Bob Hogan of Uniontown and his family will appear on Wednesday’s episode of the syndicated daytime game show “Family Feud” (7 pm, WPCW-TV) and it all started in the fall of 2019 when Hogan and his brother Greg and Brad were watching the show at their parents’ home.
“We just had a conversation about how fun it would be and wondering how people get on the show,” Bob Hogan, 40, said Monday.
The next day, Hogan was scrolling through Facebook and an ad showed up in his feed encouraging people to apply to be on “Family Feud.” So he submitted an application without telling his family, “not expecting it to go anywhere.”
Then he got invited to a November 2019 in-person audition in Charleston, W.Va., at the Charleston Coliseum and Convention Center, and he had to tell his family what he’d signed them up for.
“They were great with it,” Hogan said.
The family traveled to Charleston and watched other families audition, essentially playing practice games.
“They pit two families against each other just to see the interactions, the gameplay, the charisma, how well you play the game,” Hogan said. “It wasn’t about answers but about how well you interact with the host.”
After their practice game, a producer pulled the Hogans aside and asked them to film a promo video to take back to producers in the show’s Los Angeles casting department. The Hogans were told if they were picked they’d get a postcard in the mail.
Hogan checked his mailbox every day and in February 2020 the postcard arrived, followed soon after by the global pandemic that shuttered TV production worldwide. The family’s tape date of late April / early May got pushed more than a year and in that time, production on “Family Feud” shifted from Los Angeles to Atlanta. Finally, in June 2021 the Hogans got their taping dates for mid-July.
Hogan said he thinks the family was chosen for several reasons: They interact well with one another and were comical, they play off one another’s energies and they have a motivational / inspiring story to tell that Bob included in the initial application: “I used to be an emergency medicine physician in West Virginia and I started self-medicating with opiates to deal with a traumatic case in the emergency department, ”Hogan said. “I ended up losing my medical license and going to federal prison. But since then, I’m now over eight years in recovery. My family, my mom and dad, have been by my side throughout everything. They encouraged me to get better, to do better, and I now work in drug and alcohol recovery [services]. ”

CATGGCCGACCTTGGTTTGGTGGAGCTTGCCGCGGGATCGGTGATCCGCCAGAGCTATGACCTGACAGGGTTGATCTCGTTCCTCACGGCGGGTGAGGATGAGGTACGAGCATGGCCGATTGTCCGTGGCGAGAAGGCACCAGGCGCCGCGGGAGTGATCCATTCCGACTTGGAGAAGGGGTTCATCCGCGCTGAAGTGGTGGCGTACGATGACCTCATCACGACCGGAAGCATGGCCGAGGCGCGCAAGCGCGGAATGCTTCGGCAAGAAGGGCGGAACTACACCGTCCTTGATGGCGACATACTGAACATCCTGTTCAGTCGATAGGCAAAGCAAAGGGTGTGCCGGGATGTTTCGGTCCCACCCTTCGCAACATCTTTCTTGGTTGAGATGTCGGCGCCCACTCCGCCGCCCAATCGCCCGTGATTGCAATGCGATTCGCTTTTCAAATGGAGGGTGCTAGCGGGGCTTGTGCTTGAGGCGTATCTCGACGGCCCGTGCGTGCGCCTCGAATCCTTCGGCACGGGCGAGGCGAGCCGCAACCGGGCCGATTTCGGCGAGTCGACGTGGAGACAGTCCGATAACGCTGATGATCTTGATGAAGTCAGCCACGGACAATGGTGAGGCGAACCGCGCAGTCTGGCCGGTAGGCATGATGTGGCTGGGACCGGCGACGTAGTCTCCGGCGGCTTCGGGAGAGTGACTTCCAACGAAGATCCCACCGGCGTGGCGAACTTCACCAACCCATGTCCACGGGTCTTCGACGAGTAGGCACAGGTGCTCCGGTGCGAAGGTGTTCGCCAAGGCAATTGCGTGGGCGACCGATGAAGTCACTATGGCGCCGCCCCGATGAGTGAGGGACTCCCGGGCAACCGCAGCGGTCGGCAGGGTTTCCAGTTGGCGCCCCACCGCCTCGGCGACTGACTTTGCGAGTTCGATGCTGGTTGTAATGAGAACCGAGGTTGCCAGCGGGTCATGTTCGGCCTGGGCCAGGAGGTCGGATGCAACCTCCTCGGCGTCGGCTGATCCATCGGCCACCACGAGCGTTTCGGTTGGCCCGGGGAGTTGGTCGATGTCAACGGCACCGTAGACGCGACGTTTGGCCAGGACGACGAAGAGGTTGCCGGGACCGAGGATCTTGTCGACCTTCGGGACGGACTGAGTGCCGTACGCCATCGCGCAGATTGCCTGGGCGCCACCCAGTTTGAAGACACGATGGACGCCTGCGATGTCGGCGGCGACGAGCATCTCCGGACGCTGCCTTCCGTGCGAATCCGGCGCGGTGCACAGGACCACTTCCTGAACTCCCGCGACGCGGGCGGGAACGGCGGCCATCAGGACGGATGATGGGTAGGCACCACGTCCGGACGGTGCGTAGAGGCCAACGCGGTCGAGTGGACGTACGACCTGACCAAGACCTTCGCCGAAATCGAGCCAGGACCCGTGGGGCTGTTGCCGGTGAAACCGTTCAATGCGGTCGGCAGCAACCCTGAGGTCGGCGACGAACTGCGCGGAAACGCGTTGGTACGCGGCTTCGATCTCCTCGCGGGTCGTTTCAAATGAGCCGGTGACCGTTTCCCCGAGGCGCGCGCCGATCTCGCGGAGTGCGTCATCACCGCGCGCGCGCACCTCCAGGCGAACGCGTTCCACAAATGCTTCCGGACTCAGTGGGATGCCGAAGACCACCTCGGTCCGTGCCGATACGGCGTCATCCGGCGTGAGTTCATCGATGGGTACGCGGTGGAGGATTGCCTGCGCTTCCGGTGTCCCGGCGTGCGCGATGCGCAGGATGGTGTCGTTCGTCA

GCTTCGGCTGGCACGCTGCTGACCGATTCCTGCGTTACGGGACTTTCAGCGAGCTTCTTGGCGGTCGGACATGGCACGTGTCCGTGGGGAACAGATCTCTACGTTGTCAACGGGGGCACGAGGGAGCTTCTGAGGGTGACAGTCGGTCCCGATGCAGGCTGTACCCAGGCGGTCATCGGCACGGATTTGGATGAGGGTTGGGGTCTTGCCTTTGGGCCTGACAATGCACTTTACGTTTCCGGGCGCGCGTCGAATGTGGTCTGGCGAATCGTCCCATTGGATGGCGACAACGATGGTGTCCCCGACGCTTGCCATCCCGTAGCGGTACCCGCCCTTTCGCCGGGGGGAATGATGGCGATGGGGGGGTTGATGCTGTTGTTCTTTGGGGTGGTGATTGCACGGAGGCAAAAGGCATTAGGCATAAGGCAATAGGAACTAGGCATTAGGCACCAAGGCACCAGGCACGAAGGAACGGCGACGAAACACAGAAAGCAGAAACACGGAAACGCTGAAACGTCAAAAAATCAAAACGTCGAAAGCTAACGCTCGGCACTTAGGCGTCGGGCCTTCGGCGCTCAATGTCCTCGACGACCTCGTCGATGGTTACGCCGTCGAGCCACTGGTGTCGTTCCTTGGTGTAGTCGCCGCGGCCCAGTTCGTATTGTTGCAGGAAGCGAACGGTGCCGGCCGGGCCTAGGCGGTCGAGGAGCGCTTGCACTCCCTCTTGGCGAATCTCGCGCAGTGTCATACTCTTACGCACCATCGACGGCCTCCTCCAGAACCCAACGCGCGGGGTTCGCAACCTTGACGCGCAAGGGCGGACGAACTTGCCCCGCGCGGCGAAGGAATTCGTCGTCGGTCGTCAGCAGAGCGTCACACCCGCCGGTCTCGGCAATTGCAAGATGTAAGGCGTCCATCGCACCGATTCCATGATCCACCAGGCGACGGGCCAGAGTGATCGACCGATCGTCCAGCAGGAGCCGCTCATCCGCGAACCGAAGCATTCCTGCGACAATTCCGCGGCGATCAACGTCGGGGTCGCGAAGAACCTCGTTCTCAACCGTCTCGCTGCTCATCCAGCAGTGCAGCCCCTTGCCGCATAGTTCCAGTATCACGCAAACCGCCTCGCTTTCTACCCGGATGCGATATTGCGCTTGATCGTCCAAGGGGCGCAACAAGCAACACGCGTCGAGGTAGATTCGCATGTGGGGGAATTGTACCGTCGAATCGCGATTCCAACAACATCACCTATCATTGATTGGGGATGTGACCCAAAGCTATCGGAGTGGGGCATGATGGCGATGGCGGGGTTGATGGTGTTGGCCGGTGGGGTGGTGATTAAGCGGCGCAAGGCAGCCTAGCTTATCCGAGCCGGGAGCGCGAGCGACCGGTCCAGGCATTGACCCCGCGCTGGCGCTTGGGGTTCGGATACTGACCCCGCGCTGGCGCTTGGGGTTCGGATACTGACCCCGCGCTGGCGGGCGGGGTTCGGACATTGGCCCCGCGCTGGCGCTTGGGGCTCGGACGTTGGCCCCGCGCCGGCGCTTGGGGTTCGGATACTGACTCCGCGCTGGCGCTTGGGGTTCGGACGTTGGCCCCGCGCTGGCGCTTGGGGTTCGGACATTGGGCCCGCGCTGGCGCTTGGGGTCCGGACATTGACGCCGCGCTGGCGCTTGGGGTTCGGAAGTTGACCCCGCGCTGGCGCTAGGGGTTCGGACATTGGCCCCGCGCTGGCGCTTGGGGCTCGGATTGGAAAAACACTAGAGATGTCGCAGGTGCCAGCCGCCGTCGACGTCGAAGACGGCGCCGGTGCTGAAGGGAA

Hogan was the captain of the “Family Feud” team joined by his father, “Big” Bob Hogan, a retired school teacher; mother Marlene, who worked in the dean’s office at West Virginia University; brother Greg Hogan of Uniontown Chiropractic and cousin Bob Olech, an engineer in Pittsburgh. (Brother Brad Hogan couldn’t get out of work, which is how Cousin Bob got recruited.)
Hogan said “Family Feud” producers took good care of the family during their Atlanta visit with three free days to explore the city (following covid testing) before their tape day.
As for the taping itself, Hogan doesn’t remember a lot about the questions asked because the whole experience “was a blur.” But he does know it took almost 90 minutes to tape one 25-minute episode. Aside from wardrobe changes, Hogan said host Steve Harvey was on stage for the taping of multiple episodes all day.
“He never left the stage, even for the parts they weren’t filming,” Hogan said. “He was either doing stand-up [comedy] or motivational speaking from 11 am until 8:30 at night. ”
He remembers Harvey giving Cousin Bob a fist bump for one answer. And he recalls this realization: “It’s a lot easier watching it and playing along [at home] and saying, ‘This game show is easy,’ than to be up there on stage with Steve Harvey standing in front of you wanting an answer in less than a second! ”
Local on ‘Jeopardy!’
Julian Glander, a Pittsburgh-based animator, will be on “Jeopardy!” (7 pm weekdays, WPXI-TV) Friday.
Hollander out at ‘Gigolo’
Mt. Lebanon native David Hollander, creator of CBS’s Pittsburgh-set “The Guardian” (2001-04), long-time showrunner of Showtime’s “Ray Donovan” and creator of Showtime’s upcoming series adaptation of “American Gigolo,” has been fired from that series and no longer has a production relationship with Paramount Studios.
Deadline.com broke the news Saturday, reporting that Hollander was let go following a misconduct investigation that “involved comments made by Hollander that were not of [a] sexual harassment nature. ”
“American Gigolo,” executive produced by Hollander and, among others, 1990 Bishop Canevin High School grad KristieAnne Reed of Bruckheimer Television, stars Jon Bernthal (“We Owen This City”). “Gigolo” will continue production with co-executive producer David Bar Katz stepping in as a showrunner.
Contacted Saturday, Hollander and Reed both declined to comment.
On Monday, The Hollywood Reporter said Hollander had been “let go” from the CBS sitcom “How We Roll” although his creative involvement with that series was minimal, it already wrapped its first season and seemed unlikely to be renewed even before this imbroglio due to low ratings.
Filmed-in-Pittsburgh “A League of Their Own,” which does not yet have a premiere date on Amazon Prime (my guess is it will be late June or July), will have its world premiere at New York’s Tribeca Festival, June 8 -19. … Epix renewed “From” for a second season. … 2018’s “Waco,” about the Branch Davidian siege in Texas, will get a sequel in 2023 on Paramount +. “American Tragedies: Waco – The Trials” will feature John Leguizamo reprising his role as an ATF agent.